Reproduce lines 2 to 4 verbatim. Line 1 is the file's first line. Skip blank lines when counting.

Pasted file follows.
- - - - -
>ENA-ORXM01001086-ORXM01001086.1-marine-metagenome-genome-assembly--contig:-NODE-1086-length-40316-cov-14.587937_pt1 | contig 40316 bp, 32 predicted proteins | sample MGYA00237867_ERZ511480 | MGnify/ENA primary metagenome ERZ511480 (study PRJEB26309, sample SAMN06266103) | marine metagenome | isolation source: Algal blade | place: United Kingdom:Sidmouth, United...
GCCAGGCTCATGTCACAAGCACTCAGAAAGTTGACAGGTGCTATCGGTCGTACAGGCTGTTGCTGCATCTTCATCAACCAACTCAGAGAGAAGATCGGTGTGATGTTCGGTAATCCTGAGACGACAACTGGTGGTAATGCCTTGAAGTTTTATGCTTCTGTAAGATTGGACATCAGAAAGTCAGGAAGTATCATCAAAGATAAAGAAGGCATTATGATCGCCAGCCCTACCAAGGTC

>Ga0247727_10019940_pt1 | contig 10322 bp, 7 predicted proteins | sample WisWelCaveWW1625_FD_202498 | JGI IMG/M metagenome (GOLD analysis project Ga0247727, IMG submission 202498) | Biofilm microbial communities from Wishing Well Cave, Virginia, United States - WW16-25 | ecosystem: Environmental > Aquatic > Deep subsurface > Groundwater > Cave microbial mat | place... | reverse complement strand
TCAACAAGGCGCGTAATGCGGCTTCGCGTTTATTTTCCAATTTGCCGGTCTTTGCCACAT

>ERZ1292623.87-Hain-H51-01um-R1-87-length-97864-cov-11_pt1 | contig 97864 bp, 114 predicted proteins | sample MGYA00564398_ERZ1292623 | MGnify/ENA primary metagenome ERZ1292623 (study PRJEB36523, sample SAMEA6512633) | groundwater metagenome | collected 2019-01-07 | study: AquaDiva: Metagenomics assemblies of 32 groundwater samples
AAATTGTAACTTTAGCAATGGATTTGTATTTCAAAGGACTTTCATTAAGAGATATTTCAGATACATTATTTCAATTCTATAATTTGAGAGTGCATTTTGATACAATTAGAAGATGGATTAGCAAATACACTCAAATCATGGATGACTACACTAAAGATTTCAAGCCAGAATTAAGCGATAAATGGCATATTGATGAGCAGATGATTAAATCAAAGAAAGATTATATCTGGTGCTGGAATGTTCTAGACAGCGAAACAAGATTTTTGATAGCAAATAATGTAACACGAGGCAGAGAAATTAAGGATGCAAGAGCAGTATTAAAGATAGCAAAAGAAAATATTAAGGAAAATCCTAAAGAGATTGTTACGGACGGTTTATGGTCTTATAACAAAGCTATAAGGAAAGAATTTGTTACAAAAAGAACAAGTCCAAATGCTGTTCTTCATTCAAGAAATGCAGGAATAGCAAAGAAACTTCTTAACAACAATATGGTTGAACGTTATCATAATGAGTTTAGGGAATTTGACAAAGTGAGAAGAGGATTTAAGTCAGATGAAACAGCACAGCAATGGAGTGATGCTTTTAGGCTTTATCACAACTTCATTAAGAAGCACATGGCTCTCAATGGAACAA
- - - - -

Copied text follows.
GCCAGGCTCATGTCACAAGCACTCAGAAAGTTGACAGGTGCTATCGGTCGTACAGGCTGTTGCTGCATCTTCATCAACCAACTCAGAGAGAAGATCGGTGTGATGTTCGGTAATCCTGAGACGACAACTGGTGGTAATGCCTTGAAGTTTTATGCTTCTGTAAGATTGGACATCAGAAAGTCAGGAAGTATCATCAAAGATAAAGAAGGCATTATGATCGCCAGCCCTACCAAGGTC

>Ga0247727_10019940_pt1 | contig 10322 bp, 7 predicted proteins | sample WisWelCaveWW1625_FD_202498 | JGI IMG/M metagenome (GOLD analysis project Ga0247727, IMG submission 202498) | Biofilm microbial communities from Wishing Well Cave, Virginia, United States - WW16-25 | ecosystem: Environmental > Aquatic > Deep subsurface > Groundwater > Cave microbial mat | place... | reverse complement strand
TCAACAAGGCGCGTAATGCGGCTTCGCGTTTATTTTCCAATTTGCCGGTCTTTGCCACAT